BATTLE LOST FOR HEARTS AND MINDS
New Zealand Herald - February 20, 2003
President Bush is already losing the most important war he must fight,
the war for world opinion. Demonstrations in most Western countries at
the weekend were of a scale that cannot be ignored. Without international
approval, Mr Bush can invade Iraq and remove Saddam Hussein if he dares,
but it would be an act of cold-blooded aggression that would severely
damage the moral authority of the United States.
Fortunately the US and Britain appear to have realised that, which is
probably why they are returning to the United Nations Security Council
seeking another vote of support for action. Previously the US had
maintained that November's resolution 1441 gave all the authority needed
for the use of force in the event of Iraq's defiance. Much depended on
the report of the UN weapons inspectors, presented to the Security
Council at the weekend. It was not conclusive.
It acknowledged improved co-operation and the chief inspector Hans Blix
said they had come across no sign of forbidden weapons except for a few
empty chemical munition which should have been declared and destroyed.
However, he also pointed out that Iraq has still not accounted for the
chemical and biological weapons material it was once known to possess.
"If they exist they should be presented for destruction," said Mr Blix.
"If they do not exist, credible evidence to that effect should be
presented." Iraq, for its part, continues to ask the Security Council:
"How do we give up what we do not have?" The US is unmoved and impatient.
France and Germany believe the inspections are making progress and need
to be beefed up and given more time.
The disagreement has caused tensions within Nato, where France, Germany
and Belgium were reluctant to prepare military protection for Turkey in
the event of an Iraqi counter-attack, and within the European Union.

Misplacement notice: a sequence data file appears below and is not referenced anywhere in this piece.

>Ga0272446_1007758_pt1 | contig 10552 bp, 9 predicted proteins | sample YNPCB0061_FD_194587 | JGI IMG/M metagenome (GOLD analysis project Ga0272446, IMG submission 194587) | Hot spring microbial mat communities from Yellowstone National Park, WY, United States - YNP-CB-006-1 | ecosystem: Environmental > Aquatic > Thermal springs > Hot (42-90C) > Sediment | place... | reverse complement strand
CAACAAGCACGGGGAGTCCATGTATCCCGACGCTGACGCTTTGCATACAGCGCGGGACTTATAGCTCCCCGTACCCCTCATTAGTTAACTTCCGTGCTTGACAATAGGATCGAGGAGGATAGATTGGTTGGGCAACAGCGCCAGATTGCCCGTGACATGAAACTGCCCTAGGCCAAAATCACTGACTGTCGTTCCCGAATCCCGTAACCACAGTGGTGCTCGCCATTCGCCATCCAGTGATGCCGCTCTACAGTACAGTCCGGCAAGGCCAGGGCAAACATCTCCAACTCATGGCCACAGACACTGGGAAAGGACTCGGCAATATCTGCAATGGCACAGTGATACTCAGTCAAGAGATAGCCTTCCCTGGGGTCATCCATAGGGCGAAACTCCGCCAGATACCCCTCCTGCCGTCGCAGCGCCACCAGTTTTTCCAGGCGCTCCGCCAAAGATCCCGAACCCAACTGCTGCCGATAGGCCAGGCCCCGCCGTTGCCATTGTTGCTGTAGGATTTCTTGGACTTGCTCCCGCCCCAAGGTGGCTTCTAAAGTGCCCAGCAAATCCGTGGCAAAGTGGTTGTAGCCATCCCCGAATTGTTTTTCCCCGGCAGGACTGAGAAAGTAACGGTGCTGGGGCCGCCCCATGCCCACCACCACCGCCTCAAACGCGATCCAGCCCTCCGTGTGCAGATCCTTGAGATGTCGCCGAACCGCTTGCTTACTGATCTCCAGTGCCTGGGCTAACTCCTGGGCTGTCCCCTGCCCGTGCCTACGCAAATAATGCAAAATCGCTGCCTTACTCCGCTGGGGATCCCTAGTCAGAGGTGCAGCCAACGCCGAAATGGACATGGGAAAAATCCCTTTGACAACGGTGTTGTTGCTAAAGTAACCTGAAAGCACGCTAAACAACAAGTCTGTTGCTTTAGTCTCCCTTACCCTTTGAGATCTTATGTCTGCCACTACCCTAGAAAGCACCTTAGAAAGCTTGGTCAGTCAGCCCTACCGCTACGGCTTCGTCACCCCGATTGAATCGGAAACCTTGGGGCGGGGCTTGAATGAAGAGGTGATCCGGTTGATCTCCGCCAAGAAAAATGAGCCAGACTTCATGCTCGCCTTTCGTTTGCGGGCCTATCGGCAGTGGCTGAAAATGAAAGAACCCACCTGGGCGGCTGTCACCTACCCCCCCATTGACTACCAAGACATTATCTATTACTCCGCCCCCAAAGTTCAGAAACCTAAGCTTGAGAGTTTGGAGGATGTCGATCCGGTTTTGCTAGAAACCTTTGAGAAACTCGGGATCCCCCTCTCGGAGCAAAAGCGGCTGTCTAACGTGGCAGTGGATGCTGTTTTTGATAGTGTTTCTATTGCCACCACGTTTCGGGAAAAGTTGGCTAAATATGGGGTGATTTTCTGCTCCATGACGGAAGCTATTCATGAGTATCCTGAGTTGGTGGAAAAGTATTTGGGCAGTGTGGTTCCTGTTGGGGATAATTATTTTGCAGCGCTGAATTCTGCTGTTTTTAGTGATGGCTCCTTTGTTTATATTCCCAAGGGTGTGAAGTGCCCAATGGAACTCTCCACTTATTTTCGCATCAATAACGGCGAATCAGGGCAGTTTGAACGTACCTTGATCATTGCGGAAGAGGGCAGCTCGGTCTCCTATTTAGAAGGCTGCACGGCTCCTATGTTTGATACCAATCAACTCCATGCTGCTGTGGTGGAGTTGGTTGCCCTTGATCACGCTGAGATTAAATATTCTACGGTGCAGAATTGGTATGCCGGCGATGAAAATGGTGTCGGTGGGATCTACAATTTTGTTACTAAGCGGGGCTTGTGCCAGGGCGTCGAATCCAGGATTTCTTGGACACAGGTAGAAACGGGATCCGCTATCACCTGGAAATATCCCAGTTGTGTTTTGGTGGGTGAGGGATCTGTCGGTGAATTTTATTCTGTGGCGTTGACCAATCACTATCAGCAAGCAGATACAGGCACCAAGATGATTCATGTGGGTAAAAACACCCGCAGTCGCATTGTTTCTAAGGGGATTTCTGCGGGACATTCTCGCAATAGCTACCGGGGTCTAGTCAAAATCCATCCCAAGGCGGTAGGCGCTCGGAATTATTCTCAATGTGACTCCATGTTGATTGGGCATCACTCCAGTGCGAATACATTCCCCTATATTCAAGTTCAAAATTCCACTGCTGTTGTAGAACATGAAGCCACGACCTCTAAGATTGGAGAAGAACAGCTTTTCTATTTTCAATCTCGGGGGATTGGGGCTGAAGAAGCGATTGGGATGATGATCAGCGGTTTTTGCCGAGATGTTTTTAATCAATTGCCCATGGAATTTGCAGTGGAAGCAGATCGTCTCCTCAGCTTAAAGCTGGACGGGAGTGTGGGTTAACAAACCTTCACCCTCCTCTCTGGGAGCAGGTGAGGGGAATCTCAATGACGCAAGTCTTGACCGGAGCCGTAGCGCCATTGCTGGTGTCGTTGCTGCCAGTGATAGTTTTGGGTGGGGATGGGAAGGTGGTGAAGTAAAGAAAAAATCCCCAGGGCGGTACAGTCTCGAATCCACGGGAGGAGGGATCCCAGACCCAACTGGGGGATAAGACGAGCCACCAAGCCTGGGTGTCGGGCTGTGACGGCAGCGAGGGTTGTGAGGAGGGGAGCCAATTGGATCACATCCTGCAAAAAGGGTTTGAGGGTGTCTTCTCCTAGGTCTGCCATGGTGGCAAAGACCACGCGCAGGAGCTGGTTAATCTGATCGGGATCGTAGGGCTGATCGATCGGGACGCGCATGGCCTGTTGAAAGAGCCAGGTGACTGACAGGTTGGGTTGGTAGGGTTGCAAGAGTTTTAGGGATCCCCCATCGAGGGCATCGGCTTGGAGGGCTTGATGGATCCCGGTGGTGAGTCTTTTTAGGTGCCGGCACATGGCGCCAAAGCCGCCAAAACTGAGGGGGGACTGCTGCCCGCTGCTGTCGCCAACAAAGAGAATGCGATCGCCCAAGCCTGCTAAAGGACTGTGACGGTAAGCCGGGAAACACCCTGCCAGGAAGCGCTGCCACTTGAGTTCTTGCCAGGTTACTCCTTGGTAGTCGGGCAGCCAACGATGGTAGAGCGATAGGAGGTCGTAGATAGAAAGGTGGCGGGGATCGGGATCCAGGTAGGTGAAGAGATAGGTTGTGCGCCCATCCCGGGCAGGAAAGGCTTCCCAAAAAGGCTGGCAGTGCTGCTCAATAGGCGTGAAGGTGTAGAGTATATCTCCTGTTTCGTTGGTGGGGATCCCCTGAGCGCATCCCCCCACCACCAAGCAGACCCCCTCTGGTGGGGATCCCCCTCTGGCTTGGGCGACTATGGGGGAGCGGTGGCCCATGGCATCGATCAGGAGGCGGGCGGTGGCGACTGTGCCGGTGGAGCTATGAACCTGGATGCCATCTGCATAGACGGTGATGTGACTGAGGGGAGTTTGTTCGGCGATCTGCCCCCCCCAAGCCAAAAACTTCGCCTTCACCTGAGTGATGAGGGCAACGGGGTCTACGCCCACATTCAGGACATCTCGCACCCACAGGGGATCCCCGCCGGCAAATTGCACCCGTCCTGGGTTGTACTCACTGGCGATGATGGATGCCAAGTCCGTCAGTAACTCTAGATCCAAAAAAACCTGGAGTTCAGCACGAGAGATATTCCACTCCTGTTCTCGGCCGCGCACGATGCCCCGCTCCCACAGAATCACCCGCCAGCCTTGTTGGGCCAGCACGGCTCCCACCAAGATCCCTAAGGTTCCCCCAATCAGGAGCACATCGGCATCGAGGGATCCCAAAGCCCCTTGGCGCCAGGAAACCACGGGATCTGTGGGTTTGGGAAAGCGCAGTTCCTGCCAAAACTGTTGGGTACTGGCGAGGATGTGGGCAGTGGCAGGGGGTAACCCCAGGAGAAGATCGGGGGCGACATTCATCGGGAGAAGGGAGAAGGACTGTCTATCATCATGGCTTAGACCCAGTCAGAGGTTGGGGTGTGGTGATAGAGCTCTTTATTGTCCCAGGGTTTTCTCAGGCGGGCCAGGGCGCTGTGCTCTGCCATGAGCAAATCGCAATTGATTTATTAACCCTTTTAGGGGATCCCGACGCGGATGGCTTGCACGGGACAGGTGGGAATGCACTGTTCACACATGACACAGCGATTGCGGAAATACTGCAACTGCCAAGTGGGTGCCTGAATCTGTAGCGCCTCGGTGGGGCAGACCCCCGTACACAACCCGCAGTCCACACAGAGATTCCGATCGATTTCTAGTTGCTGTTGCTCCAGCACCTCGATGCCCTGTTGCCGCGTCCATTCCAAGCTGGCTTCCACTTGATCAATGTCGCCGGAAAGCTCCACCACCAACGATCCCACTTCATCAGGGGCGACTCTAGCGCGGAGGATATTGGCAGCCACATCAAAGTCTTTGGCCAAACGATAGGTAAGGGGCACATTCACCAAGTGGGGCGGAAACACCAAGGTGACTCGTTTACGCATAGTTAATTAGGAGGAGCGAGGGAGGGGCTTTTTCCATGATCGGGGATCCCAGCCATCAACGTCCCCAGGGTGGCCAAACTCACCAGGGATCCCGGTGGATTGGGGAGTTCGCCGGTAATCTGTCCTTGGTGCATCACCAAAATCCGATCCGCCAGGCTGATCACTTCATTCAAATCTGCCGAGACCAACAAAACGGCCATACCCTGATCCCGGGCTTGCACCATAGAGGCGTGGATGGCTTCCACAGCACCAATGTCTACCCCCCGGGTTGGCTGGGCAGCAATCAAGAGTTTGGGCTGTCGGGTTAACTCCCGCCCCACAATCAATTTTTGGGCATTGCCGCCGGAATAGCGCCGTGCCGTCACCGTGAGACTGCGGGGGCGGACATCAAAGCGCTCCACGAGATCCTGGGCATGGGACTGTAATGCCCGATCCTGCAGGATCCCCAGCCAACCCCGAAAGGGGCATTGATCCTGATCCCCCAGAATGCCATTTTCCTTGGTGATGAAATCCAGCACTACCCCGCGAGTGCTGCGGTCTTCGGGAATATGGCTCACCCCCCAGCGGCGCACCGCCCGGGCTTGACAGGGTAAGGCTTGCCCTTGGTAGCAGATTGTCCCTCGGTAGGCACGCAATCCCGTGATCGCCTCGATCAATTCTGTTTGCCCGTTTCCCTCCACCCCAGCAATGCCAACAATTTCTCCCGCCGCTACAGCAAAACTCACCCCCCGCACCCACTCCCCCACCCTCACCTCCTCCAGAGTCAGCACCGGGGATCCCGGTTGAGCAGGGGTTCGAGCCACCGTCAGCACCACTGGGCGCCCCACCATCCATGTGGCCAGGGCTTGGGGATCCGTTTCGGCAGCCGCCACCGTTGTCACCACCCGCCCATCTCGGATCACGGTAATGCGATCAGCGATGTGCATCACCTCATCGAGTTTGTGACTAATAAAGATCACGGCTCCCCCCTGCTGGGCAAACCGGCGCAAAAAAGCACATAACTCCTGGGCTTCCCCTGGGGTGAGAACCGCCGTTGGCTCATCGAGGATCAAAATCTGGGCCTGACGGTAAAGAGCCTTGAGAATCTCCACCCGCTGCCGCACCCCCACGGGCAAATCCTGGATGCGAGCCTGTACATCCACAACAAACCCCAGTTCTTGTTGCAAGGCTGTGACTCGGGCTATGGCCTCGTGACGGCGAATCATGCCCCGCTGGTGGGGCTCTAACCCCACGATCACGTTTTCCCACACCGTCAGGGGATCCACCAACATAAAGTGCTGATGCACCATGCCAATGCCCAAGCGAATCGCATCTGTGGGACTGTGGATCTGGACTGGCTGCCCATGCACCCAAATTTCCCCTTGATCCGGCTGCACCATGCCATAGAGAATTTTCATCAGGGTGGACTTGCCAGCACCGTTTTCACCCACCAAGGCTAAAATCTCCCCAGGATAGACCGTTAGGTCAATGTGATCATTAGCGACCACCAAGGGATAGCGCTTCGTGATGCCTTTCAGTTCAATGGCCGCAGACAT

Britain, Spain, Italy, Denmark, Portugal and the Netherlands favour a
Security Council resolution that threatens force, while France, Germany,
Belgium, Sweden, Austria, Greece, Finland, Ireland and Luxembourg oppose
immediate military action. The EU has compromised by agreeing to force
"as a last resort", which may be the Security Council's conclusion too.
Meanwhile the US is letting slip plans for a long postwar military
occupation of Iraq, which only adds to the impression that the Bush
Administration has no idea of the mess it would cause. The Middle East is
not the US backyard. If Arab regimes are prepared to offend their
populations by turning a blind eye to the overthrow of Saddam, they will
not comfortably contemplate at least two years of American rule in
Iraq straddles the fault line of the great division of Islam. Sunnis hold
power through the secular rule of Saddam but a greater proportion of the
population are Shi-ite as in neighbouring Iran. Then there are the Kurds,
with their own national aspirations, and several other ethnic interests.
Truly Mr Bush is picking a fight with unpredictable consequences and he
seems to lack an exit strategy. Already he needs one.
If he cannot win the battle for world opinion he needs to fashion a
face-saving exit, not just for himself but to see that Saddam does not
emerge from this crisis with enhanced status in Arab eyes. Mr Bush could
salvage his position, and keep the pressure on Saddam, by getting
Security Council support for much stronger weapons inspections, perhaps
with an international force alongside. If Saddam accepted that, it would
be thanks to the Mr Bush's steely resolve. With the democratic tide
running against him, it may be the best way out.